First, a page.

Tom Caldwell was destined to command the room, whatever room that happened to be.
His square jaw, broad-shouldered frame, and booming voice gave him an authoritative presence as Keeneland's head auctioneer, but on a slightly different path it would have given him the same level of clout in the courtroom – either in real life or onscreen as Perry Mason.
Caldwell was born in Delaware, Ohio, but his family's ties were set firmly on the West Coast, with his father and grandfather both selling livestock in southern California. Tom followed them to the auctioneer's stand in 1947, and started selling racehorses a decade later.
It was during that time that Caldwell attracted the attention of George Swinebroad, then Keeneland's director of auctions and lead auctioneer. Swinebroad was in southern California to handle the dispersal of studio head Louis B. Mayer – the second “M” of MGM Studios – and the brash salesman made a detour to one of Caldwell's auctions on a recruiting trip.
“George came to the side of the ring and had this note handed to Dad up on the auction stand,” said Cris Caldwell, Tom's youngest son. “As Dad recounted, it said, ‘Boy, I need to speak to you.' At that point in time, that ‘boy' – my Dad – was 6'4” and 230 pounds, and he was nobody's boy. He wrote back on the bottom of the note, ‘If you want to speak to me, you can wait until the sale's over.'
“That just infuriated George to no end, but he did have to sit there and listen to Dad,” the younger Caldwell continued. “I guess it was about two and a half hours before the sale got done, as Dad recounted, so he had to sit there halfway in admiration and halfway pissed off because he was burning up half his day.”
In that time, Swinebroad watched Caldwell move the stock and flip seamlessly between speaking English, Dutch, Portuguese, and Spanish to cater to the melting pot of buyers that surrounded him. When the sale was over, Swinebroad greeted him with an invitation to join his team starting with the Mayer dispersal.
“He said, ‘Boy, I'm gonna tell you one thing. If you come to work for me, I'm gonna make you the best there ever was,'” the younger Caldwell said.
Mayer took a liking to Caldwell at the auction, and brought him to MGM Studios to groom him for marketing himself to film executives. It wasn't long before he was offered a potential role of a lifetime as the lead in the Perry Mason television series, which was eventually filled by Raymond Burr for the show's nine-season run.
That first introduction to Swinebroad at the stockyard auction had led Caldwell to a life-changing fork in the road.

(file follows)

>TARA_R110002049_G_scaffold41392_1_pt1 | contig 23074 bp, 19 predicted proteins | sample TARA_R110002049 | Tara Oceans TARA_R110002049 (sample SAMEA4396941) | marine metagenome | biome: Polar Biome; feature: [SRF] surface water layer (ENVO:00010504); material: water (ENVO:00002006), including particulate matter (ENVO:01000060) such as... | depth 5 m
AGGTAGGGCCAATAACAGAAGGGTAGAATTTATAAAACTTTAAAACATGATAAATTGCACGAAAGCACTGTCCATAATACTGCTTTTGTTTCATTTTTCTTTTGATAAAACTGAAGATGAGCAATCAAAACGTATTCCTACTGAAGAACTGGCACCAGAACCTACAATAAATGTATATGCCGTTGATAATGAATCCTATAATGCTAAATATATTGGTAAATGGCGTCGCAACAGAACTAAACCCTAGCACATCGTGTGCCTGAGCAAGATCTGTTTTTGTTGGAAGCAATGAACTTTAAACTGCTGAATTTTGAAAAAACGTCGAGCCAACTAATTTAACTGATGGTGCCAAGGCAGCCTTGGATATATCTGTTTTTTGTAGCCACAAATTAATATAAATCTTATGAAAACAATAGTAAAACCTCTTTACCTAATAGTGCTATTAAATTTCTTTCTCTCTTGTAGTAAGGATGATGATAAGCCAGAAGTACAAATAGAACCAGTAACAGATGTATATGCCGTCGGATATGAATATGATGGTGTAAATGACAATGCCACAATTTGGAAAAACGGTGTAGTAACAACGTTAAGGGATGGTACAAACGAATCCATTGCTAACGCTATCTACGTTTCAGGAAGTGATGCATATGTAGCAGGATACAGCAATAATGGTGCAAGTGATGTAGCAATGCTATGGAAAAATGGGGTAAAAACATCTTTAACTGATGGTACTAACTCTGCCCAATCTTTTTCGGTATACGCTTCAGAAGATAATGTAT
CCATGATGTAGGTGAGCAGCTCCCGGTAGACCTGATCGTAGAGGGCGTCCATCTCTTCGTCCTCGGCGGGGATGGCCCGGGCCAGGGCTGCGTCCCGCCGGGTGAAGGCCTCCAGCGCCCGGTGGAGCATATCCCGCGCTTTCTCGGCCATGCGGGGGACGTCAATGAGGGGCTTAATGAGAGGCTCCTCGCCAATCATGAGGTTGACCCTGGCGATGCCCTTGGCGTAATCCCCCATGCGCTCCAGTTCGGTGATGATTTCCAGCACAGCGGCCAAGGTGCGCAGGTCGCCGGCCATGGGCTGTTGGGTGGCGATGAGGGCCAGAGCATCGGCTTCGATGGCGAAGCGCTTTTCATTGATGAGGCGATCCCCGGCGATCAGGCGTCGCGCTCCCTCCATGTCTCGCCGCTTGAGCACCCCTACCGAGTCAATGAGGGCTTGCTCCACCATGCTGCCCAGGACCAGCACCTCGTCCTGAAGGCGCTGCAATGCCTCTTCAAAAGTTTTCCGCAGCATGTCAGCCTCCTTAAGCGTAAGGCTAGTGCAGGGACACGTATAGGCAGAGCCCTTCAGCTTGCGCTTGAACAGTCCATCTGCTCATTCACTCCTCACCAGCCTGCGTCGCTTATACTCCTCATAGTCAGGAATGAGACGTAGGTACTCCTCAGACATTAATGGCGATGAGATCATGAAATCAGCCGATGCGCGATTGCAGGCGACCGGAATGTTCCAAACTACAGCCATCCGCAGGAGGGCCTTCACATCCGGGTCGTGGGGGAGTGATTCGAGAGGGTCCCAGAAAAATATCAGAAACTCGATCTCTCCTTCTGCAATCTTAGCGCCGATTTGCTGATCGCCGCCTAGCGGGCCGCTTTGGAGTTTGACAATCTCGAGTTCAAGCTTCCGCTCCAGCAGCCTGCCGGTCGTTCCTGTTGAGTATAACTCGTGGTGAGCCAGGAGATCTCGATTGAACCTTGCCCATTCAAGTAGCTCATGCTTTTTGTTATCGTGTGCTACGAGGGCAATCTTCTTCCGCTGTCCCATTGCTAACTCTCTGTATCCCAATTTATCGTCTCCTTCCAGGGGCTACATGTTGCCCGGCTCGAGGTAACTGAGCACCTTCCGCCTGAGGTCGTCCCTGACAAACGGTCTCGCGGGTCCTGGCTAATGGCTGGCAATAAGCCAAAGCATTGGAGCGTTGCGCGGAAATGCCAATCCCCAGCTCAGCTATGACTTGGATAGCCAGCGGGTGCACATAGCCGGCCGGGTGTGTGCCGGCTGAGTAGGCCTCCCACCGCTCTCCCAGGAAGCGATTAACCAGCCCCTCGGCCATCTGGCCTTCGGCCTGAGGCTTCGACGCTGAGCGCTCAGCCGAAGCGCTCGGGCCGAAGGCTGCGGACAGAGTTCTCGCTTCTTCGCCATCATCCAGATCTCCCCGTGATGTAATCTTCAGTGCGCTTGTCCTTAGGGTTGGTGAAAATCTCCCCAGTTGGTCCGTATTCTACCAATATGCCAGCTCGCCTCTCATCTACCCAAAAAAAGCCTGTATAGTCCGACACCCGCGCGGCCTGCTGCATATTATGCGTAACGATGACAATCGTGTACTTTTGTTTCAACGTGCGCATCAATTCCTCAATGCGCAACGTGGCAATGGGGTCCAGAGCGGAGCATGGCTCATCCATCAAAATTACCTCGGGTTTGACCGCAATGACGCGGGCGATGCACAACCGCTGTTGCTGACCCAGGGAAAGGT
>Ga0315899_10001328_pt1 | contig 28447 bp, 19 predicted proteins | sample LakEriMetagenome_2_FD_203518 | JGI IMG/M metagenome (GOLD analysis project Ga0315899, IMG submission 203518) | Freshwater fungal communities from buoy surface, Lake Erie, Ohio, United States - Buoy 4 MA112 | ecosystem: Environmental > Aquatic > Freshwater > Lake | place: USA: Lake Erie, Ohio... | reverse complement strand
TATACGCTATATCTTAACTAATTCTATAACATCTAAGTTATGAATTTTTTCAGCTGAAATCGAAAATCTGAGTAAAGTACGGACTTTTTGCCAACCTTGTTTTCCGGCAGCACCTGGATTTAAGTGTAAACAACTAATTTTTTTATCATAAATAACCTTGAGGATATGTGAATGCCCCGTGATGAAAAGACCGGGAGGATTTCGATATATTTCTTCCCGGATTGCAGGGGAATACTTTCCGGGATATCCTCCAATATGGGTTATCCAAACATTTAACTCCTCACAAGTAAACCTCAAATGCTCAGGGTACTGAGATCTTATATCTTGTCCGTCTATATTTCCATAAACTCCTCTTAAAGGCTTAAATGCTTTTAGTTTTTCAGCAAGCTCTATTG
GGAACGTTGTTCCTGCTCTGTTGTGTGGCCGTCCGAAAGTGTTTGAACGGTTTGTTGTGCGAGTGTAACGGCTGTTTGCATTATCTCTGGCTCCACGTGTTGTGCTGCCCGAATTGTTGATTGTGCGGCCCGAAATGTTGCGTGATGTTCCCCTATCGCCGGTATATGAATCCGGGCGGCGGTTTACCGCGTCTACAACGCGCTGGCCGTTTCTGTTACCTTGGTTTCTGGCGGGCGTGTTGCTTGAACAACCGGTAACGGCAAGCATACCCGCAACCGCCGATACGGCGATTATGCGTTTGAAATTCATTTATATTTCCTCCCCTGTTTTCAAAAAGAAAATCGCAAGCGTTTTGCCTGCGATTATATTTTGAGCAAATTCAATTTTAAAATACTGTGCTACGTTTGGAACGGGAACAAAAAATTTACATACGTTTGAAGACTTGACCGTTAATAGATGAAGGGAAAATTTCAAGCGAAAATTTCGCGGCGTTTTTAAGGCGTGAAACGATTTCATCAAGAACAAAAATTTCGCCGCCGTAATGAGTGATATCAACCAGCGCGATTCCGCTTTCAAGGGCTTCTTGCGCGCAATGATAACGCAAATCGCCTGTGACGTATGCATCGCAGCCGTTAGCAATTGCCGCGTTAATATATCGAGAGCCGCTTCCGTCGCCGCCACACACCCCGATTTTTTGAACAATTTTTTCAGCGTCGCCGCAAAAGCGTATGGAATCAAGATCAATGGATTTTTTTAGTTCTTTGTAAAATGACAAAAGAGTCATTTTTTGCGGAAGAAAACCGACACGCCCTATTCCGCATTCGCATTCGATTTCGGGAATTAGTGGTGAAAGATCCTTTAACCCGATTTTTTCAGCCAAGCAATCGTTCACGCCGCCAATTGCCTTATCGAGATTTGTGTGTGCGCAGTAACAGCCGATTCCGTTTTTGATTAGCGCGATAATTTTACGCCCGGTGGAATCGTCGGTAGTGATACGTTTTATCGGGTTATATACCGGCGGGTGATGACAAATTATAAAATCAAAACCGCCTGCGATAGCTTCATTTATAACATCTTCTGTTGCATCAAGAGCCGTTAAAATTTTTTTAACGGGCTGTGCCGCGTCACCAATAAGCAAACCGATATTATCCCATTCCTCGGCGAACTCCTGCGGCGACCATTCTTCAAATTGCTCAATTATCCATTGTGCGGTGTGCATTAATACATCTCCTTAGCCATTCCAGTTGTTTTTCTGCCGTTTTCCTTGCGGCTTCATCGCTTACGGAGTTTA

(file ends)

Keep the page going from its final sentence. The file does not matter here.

“Dad had actually wanted to be an attorney,” the younger Caldwell said. “I think that's why they were going to choose him for the Perry Mason role, because he had studied in college to be an attorney before he got too busy with his father and working as an auctioneer. He gave it a hard thought. He started at Keeneland around 1957, and he turned that role down because he had to choose whether he was going to be an actor or an auctioneer.”
Caldwell still managed to earn his Screen Actors Guild card for his roles as auctioneers in the films “Casey's Shadow,” “Bluegrass” and “A Nice Little Bank That Should Be Robbed.”
Caldwell spent 19 years working under Swinebroad, offering a smoother, slower chant against Swinebroad's gritty, aggressive cadence – the even-keeled yin to the confrontational yang of his boss. Eventually, his two sons Scott and Cris joined their father on the Keeneland staff, and the pair are still on Keeneland's auctioneer team today.
The elder Caldwell assumed Keeneland's lead auctioneer spot rather suddenly, following Swinebroad's death in 1975. He wouldn't miss a Keeneland auction for the next 25 years.
Caldwell dropped the hammer on North America's first seven-figure yearling a year later – the $1.5-million Secretariat colt Canadian Bound. However, his career high-water mark came in 1985 selling Seattle Dancer – a half-brother to Triple Crown winner Seattle Slew, by Nijinsky II – whose $13.1-million price tag is still the most ever paid for a year – ling at public auction.
“There was a lot of individual laughter and some nervous laughter amongst the crowd, because that's never been done before for a horse ever,” Cris Caldwell said. “It was very stilted and started and stopped. There were a lot of sales talks and jokes from the auction stand by Dad. There was standing room only. You could not move. The whole back hall was completely full. Most of the center and side aisles were filled halfway down or all the way down with people, either standing or kneeling.”
Away from the sale ring, Caldwell and his wife Mary maintained the aptly-named Gavel Ranch in Eagle Point, Ore., a 205-acre property that remains in the family. At its peak, the ranch housed a 50-head broodmare band and two stallions, along with Quarter Horses, Standardbreds, and cattle. They also raised four children, who Cris joked were bred for careers using their voice, benefitting genetically from their auctioneer father and their mother, an opera singer.
Caldwell died of pancreatic cancer in 2001 at age 72, just missing out on some Gavel Ranch's greatest graduates, including multiple Grade 1 winner Brother Derek and stakes winner Don'tsellmeshort, both campaigned by Cecil Peacock.
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